Mean T3 (ng/mL) of cases is 1.28 ± 0.36 which is significantly lower than that of controls (1.62 ± 0.21) [Table 1]. Mean T4 (mg/dL) of cases is 11.59 ± 2.59 which is lower than controls (13.63 ± 1.92) (significance was not assessed for T4 since there was a wide gap between minimum and maximum values). Mean TSH (mIU/L) of cases (3.76 ± 1.55) was significantly higher than controls (2.3 ± 0.94). Mean FT3 (pg/mL) of cases (2.12 ± 0.55) was significantly lower than controls (2.43 ± 0.47). Mean FT4 (ng/dL) of cases (1.16 ± 0.24) was significantly lower than controls (1.33 ± 0.27). Mean serum albumin (g/dL) levels were significantly lower in cases (3.11 ± 0.39) than controls (3.7 ± 0.14).

Four out of 40 cases (10%) had low T3 while none of the controls had low T3 [Table 2] . Normal ranges that were followed in our lab during the study are provided in [Appendix 1]. Rest of the people among both groups had T3 within normal range (0.8–2 ng/mL). This difference was not significant according to Fisher's t-test (P = 0.116). Seventy-five percent of preeclamptics and 33% of normal pregnant have T4 values in the expected range (4.4–12.8 mg/dl). This difference was significant according to Chi-square test (P < 0.001) [Table 2]. High TSH (>3.5 mIU/L) was seen in majority of preeclamptics (55%) while 45% had TSH within normal range (0.1–3.5 mIU/L). However, 90% of controls had normal TSH. This difference was significant when Chi-square test was done (P < 0.001). PE patients were found to have 11 times greater risk for hypothyroidism (OR = 11.0, 95% confidence interval [CI] =3.292–36.751). 7.5% of PE patients had FT3 < 1.4 pg/mL. However, majority of cases (92.5%) and all of the controls had FT3 in the normal range. Fisher's test showed that the difference is not significant (P = 0.24). Five percent of PE patients and 2.5% of normal pregnant controls had FT4 < 0.8 ng/dL. However, majority of cases (95%) and controls (97.5%) had FT4 in normal range (0.8–2 ng/dL). The difference was not significant according to Chi-square test. 85% of the cases while none of the controls had albumin below 3.5 g/dl. Fisher's exact test showed a significant difference in percentage distribution of albumin among the two groups.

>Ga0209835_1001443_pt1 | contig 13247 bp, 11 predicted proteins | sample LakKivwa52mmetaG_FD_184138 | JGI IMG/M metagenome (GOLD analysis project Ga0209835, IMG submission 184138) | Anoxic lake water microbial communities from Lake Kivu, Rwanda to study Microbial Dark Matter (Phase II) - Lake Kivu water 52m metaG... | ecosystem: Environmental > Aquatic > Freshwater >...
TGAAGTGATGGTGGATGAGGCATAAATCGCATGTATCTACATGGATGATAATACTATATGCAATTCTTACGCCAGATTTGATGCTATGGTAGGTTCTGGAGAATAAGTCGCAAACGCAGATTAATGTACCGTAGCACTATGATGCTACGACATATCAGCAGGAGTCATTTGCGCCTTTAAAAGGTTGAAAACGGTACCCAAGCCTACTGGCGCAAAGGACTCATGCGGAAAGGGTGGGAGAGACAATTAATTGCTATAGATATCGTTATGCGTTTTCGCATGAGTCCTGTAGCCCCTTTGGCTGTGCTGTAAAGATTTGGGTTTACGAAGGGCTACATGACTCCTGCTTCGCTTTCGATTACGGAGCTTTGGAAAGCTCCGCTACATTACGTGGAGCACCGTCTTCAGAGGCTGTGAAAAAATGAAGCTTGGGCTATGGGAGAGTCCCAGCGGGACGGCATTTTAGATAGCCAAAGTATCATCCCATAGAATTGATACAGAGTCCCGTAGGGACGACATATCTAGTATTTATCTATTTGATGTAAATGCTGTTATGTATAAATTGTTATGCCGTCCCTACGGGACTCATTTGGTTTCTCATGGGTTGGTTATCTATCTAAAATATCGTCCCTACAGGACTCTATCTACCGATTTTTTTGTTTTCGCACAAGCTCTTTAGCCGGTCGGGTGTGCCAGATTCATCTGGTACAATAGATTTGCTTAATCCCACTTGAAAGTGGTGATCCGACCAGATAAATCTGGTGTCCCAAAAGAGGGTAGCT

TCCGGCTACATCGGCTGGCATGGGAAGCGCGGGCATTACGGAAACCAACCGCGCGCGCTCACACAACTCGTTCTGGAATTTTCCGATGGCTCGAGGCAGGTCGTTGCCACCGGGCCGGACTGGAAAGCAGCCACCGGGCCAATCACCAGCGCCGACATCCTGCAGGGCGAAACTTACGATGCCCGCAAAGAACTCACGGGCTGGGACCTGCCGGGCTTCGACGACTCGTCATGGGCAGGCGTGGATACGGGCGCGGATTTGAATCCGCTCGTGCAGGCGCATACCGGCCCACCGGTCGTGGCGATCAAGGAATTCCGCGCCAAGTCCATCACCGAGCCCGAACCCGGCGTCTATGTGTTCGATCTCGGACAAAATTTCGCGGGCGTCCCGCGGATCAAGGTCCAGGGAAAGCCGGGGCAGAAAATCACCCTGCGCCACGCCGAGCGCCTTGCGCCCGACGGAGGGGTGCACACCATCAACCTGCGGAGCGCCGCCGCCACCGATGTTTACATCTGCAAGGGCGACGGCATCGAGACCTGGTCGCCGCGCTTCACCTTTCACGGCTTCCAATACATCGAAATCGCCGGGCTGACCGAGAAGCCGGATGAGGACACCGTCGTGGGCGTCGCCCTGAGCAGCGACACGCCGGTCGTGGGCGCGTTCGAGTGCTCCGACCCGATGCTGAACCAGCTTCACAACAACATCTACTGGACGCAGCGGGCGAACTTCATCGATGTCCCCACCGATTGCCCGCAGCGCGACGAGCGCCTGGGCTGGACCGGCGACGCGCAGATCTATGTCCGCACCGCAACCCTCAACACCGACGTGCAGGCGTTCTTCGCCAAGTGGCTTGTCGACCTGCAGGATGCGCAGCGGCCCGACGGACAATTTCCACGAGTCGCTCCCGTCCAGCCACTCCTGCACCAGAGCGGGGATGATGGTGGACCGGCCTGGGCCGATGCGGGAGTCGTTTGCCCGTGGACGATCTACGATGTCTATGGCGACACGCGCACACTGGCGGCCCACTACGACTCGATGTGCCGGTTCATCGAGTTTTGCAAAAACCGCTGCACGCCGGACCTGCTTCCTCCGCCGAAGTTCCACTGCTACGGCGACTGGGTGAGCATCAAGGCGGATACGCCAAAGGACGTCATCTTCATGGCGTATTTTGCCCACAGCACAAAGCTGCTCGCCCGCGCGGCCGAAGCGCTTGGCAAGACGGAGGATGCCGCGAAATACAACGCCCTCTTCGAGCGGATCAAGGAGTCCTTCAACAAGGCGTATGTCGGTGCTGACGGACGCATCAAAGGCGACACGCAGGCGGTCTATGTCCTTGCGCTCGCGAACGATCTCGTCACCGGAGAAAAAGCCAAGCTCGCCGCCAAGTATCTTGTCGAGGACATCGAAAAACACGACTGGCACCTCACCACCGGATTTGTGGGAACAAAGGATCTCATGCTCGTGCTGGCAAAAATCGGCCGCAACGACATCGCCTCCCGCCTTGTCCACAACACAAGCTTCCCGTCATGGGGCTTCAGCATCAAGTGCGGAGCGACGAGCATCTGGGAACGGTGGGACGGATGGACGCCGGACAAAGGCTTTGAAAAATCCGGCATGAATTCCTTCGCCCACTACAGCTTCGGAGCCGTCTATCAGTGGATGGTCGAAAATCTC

Table 2: Biochemical parameters of the study population (n=40)

Click here to view



Forty cases were divided into severe PE (18) and mild PE (22) patients based on severity assessment criteria[16],[17] [Table 3]. ANOVA was done to compare variables among three groups (severe PE, mild PE, and normal pregnant controls). Thyroid hormones were lower among severe PE compared to mild PE and normal pregnant ladies. This difference in T3, T4, FT3, and FT4 was significant according to ANOVA (P < 0.001 for T3, P = 0.001 for T4, P = 0.023 for FT3 and P = 0.006 for FT4). TSH of severe PE was higher than that of mild PE and normal pregnant. This difference in TSH was significant (P < 0.001). Serum albumin was lower in severe PE, compared to the other groups. There was significant difference among three groups (P < 0.001).
Table 3: Comparison of means of different variables between mild preeclampsia, severe preeclampsia, and controls

Click here to view


Post hoc analysis/paired comparison [Table 4] showed significant lowering of T3 (P < 0.001) and T4 values (P = 0.002) of both severe and mild cases compared to normal pregnant. However, between severe and mild cases, there was no significant difference in T3 (P = 0.705) or T4 (P = 0.832). There was a significant decrease in FT3 (P = 0.01) and FT4 (P < 0.01) of severe cases when compared to controls. There was no significant difference in FT3 (P = 0.42) or FT4 (P = 0.129) between severe and mild cases or between mild cases and normal pregnant (FT3 [P = 0.067] and FT4 [P = 0.1]).
Table 4: Post hoc analysis/paired comparison of different variables between severe preeclampsia, mild preeclampsia, and controls

Click here to view


Severe cases had higher TSH than mild cases and controls and the difference was statistically significant (P = 0.019 and 0.001, respectively). Even mild cases had significantly higher TSH than controls (P < 0.01).